is often evident in the pursuit of sports, or in its reporting: people compete in national teams, or commentators and audiences can adopt a partisan view. On occasion, such tensions can lead to violent confrontation among players or spectators within and beyond the sporting venue, as in the Football War. These trends are seen by many as contrary to the fundamental ethos of sports being carried on for its own sake and for the enjoyment of its participants. A very famous case when sports and politics collided was the 1972 Olympics in Munich. Masked men entered the hotel of the Israeli olympic team and killed many of their men. This was known as the Munich massacre. A study of US elections has shown that the result of sports events can affect the results. A study published in the Proceedings of the National Academy of Sciences showed that when the home team wins the game before the election, the incumbent candidates can increase their share of the vote by 1.5 percent. A loss had the opposite effect, and the effect is greater for higher-profile teams or unexpected wins and losses.[65] Also, when Washington Redskins
Washington Redskins
win their final game before an election, then the incumbent President is more likely to win, and if the Redskins lose, then the opposition candidate is more likely to win; this has become known as the Redskins Rule.[66][67] Sports as a means of controlling and subduing populations Étienne de La Boétie, in his essay Discourse on Voluntary Servitude describes athletic spectacles as means for tyrants to control their subjects by distracting them.

Do not imagine that there is any bird more easily caught by decoy, nor any fish sooner fixed on the hook by wormy bait, than are all these poor fools neatly tricked into servitude by the slightest feather passed, so to speak, before their mouths. Truly it is a marvelous thing that they let themselves be caught so quickly at the slightest tickling of their fancy. Plays, farces, spectacles, gladiators, strange beasts, medals, pictures, and other such opiates, these were for ancient peoples the bait toward slavery, the price of their liberty, the instruments of tyranny. By these practices and enticements the ancient dictators so successfully lulled their subjects under the yoke, that the stupefied peoples, fascinated by the pastimes and vain pleasures flashed before their eyes, learned subservience as naïvely, but not so creditably, as little children learn to read by looking at bright picture books.[68]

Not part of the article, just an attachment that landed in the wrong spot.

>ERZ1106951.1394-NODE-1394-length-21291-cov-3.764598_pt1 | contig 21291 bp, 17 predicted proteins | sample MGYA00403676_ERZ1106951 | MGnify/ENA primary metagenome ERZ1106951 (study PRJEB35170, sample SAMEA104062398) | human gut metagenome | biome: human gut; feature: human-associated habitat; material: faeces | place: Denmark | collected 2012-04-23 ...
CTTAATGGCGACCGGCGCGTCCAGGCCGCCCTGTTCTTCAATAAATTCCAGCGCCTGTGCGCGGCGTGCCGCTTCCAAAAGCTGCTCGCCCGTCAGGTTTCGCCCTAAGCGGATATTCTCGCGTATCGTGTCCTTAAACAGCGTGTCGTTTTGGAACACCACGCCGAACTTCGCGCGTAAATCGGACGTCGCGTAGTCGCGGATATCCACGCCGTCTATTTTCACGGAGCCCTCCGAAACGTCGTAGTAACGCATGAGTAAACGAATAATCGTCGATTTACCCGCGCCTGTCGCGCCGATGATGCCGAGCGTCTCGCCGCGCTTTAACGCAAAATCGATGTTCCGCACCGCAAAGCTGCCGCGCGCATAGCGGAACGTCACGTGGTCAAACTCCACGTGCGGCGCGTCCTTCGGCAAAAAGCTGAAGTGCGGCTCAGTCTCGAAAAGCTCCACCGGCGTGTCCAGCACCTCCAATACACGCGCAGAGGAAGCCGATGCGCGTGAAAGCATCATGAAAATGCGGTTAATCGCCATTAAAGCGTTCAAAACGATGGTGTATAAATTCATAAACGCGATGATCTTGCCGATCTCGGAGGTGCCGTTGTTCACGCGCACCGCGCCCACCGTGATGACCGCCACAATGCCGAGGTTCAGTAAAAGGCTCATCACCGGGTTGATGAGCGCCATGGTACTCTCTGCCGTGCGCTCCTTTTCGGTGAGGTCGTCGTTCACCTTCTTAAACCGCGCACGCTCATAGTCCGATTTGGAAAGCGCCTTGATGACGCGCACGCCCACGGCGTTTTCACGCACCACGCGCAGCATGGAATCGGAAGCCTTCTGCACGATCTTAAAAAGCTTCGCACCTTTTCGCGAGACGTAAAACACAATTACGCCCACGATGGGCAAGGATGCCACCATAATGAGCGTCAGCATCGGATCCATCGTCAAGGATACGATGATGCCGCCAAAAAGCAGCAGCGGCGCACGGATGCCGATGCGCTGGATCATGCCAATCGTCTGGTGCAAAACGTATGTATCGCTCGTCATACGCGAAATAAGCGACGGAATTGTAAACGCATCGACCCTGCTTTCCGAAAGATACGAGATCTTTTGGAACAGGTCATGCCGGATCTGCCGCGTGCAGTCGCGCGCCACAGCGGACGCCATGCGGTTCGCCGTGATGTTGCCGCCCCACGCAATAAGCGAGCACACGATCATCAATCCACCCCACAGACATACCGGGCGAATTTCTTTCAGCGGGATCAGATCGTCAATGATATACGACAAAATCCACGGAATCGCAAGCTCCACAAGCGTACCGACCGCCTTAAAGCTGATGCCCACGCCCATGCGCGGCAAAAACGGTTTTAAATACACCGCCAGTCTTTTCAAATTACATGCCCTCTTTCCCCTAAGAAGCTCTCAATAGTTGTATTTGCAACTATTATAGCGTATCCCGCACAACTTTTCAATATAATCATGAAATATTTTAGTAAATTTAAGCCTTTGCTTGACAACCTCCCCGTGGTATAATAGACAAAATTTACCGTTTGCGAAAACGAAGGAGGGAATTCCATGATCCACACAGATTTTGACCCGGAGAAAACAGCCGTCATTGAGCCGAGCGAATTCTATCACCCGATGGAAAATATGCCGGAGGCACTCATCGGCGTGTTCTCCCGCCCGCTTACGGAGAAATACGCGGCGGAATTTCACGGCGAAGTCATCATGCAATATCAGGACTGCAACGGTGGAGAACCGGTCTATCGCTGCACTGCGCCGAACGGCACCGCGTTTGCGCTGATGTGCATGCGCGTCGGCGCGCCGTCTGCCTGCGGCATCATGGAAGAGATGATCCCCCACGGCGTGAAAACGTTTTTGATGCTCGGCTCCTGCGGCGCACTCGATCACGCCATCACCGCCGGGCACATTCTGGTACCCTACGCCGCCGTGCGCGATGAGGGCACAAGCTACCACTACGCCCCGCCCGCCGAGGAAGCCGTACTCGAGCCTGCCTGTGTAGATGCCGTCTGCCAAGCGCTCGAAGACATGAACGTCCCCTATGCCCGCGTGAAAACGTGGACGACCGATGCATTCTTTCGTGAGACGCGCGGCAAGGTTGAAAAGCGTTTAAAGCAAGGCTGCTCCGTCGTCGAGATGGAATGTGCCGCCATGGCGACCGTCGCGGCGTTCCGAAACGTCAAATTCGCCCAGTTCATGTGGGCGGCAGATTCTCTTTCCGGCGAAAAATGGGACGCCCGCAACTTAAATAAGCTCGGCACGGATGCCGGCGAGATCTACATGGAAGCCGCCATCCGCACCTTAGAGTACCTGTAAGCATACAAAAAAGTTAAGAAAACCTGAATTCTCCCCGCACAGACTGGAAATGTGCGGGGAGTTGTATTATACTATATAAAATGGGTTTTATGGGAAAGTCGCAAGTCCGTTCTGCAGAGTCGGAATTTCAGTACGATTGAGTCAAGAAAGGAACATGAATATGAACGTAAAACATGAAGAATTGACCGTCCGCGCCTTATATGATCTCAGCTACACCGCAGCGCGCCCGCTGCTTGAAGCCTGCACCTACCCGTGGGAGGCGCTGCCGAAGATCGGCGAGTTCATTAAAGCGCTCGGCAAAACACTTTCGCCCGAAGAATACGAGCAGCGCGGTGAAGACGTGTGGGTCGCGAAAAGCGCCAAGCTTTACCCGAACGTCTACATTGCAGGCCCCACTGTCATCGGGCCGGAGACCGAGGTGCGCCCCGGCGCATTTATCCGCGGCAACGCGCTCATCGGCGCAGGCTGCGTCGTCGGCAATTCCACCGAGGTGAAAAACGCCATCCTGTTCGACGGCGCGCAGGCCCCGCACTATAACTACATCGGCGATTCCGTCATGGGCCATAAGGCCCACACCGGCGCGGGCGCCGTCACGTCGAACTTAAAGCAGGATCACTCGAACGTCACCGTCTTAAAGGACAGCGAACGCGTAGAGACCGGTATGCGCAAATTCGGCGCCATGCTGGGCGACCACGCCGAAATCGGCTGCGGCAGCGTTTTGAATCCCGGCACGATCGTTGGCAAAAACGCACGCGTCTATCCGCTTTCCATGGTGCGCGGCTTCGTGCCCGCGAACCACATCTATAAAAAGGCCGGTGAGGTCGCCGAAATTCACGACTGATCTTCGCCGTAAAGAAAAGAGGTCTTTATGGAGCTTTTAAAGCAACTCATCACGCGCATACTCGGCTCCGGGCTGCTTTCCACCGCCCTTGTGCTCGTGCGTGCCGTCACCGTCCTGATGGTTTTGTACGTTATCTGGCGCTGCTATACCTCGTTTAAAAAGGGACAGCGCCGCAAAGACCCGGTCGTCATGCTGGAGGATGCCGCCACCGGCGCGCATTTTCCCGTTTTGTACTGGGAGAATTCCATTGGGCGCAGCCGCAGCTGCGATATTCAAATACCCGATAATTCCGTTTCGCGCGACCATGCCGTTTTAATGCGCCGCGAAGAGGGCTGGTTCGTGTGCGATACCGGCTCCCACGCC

Religious views on sports The practice of athletic competitions has been criticized by some Christian thinkers as a form of idolatry, in which "human beings extol themselves, adore themselves, sacrifice themselves and reward themselves."[69] Sports are seen by these critics as a manifestation of "collective pride" and "national self-deification" in which feats of human power are idolized at the expense of divine worship.[69] Tertullian
condemns the athletic performances of his day, insisting "the entire apparatus of the shows is based upon idolatry."[70] The shows, says Tertullian, excite passions foreign to the calm temperament cultivated by the Christian:

God has enjoined us to deal calmly, gently, quietly, and peacefully with the Holy Spirit, because these things are alone in keeping with the goodness of His nature, with His tenderness and sensitiveness. ... Well, how shall this be made to accord with the shows? For the show always leads to spiritual agitation, since where there is pleasure, there is keenness of feeling giving pleasure its zest; and where there is keenness of feeling, there is rivalry giving in turn its zest to that. Then, too, where you have rivalry, you have rage, bitterness, wrath and grief, with all bad things which flow from them—the whole entirely out of keeping with the religion of Christ.[71]

See also

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European Commission (2007), The White Paper on Sport. Council of Europe
Council of Europe
(2001), The Europien sport charter.

Further reading

The Meaning of Sports by Michael Mandel (PublicAffairs, ISBN 1-58648-252-1). Journal of the Philosophy of Sport Sullivan, George. The Complete Sports Dictionary. New York: Scholastic Book Services, 1979. 199 p. ISBN 0-590-05731-6